BETHESDA, MD--SEPTEMBER 24, 2015-- Three early career cell biology researchers at Princeton, UC Berkeley, and Baylor have won the American Society for Cell Biology's first-ever ASCB-Gibco Emerging Leaders Prizes. Each will receive $5,000.
Clifford Brangwynne, Assistant Professor at Princeton University, won for discovering that nonmembrane bound cellular compartments can form by liquid-liquid phase separation, which has launched a completely new research field at the interface of biology and physics. Ahmet Yildiz, Assistant Professor at University of California, Berkeley, won for advancing the field of single molecule biophysics, including his work on understanding the mechanism of the motor protein dynein and maintenance of chromosomes' telomeres. Meng Wang, Assistant Professor at Baylor College of Medicine, won for her work on metabolism and aging, especially her discovery that fat metabolism plays an important role in regulating lifespan.
The selection committee said Brangwynne's, Yildiz's, and Wang's research are driving cell biology into exciting and emerging fields. All three are also exceptional mentors and educators, the committee noted. Seven additional Gibco finalists will be invited to attend a special event with leaders in their field at the 2015 ASCB Meeting in San Diego. All 10 winners and finalists will be recognized before the E.B. Wilson Lecture on Tuesday, December 15.
The prizes were underwritten by Gibco, a brand of Thermo Fisher Scientific, that manufactures cell culture reagents designed to deliver reproducibility and performance.
- Nels Elde, Assistant Professor at University of Utah, for his research on the evolutionary influence of pathogens on the diversification of cellular processes, including his work revealing the evolutionary battle for iron between pathogens and primates.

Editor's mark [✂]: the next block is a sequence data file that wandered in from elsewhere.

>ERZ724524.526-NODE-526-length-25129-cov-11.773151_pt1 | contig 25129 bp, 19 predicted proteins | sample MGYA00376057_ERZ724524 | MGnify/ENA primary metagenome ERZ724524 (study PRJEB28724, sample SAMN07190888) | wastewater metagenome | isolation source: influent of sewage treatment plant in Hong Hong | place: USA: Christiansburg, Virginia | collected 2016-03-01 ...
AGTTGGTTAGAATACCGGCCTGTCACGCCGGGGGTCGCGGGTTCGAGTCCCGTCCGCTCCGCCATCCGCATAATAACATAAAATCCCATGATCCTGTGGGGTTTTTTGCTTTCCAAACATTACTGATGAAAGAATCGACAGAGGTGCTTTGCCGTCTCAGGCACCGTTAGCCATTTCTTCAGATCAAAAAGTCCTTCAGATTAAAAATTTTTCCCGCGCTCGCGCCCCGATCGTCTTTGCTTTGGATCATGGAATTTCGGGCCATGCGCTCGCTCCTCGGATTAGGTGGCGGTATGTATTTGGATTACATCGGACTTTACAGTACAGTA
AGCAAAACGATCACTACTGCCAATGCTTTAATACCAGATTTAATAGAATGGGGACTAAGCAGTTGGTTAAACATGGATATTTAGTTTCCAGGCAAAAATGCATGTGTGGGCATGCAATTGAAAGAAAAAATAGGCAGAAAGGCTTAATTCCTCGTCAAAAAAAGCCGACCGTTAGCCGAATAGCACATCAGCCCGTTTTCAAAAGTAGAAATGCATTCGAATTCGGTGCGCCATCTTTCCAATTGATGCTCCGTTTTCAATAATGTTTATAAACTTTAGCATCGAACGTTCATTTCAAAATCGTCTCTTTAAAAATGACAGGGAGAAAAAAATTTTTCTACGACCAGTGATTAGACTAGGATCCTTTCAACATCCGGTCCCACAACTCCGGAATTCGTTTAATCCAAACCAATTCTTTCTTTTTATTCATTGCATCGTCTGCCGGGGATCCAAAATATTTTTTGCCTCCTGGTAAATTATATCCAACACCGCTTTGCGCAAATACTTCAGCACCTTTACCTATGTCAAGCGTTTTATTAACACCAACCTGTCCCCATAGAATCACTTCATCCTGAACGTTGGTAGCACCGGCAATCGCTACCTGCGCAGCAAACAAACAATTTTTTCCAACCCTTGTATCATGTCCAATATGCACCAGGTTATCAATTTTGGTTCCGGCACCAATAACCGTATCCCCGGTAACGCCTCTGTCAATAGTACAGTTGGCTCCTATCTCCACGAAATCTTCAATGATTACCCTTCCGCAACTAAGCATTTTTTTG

- Melissa Gardner, Assistant Professor at University of Minnesota, for her research on the molecular mechanisms and forces involved in mitotic spindle assembly, including her discovery that a molecular motor influences mitotic spindle length.
- Dmitri Kudryashov, Assistant Professor at Ohio State University, for his work on defensins as immune and therapeutic factors. He discovered the mechanism for how defensins neutralize bacterial toxins.
- Kelly Monk, Assistant Professor at Washington University, for her research on the role of G protein-coupled receptors (GPCRs) in myelin development, maintenance, and regeneration. She discovered the mechanism for the essential role of GPCR Gpr126 in myelination.
- Guangshuo Ou, Associate Professor at Tsinghua University, for his work on neuroblast development in C. elegans. Recently he uncovered a novel pathway in neuroblast cell migration.
- Antonina Roll-Mecak, Investigator at the National Institutes of Health's National Institute of Neurological Disorders and Stroke, for her research on the function of tubulin posttranslational modifications. She revealed how a tubulin-ligase-like protein distinguishes between microtubules and soluble tubulin.
- Hari Shroff, Chief at the National Institutes of Health's National Institute of Biomedical Imaging and Bioengineering, for developing optical microscopy techniques that enable the study of living tissues at high resolution, while minimizing deleterious effects, such as photobleaching and photodamage.
Contact: John Fleischman, firstname.lastname@example.org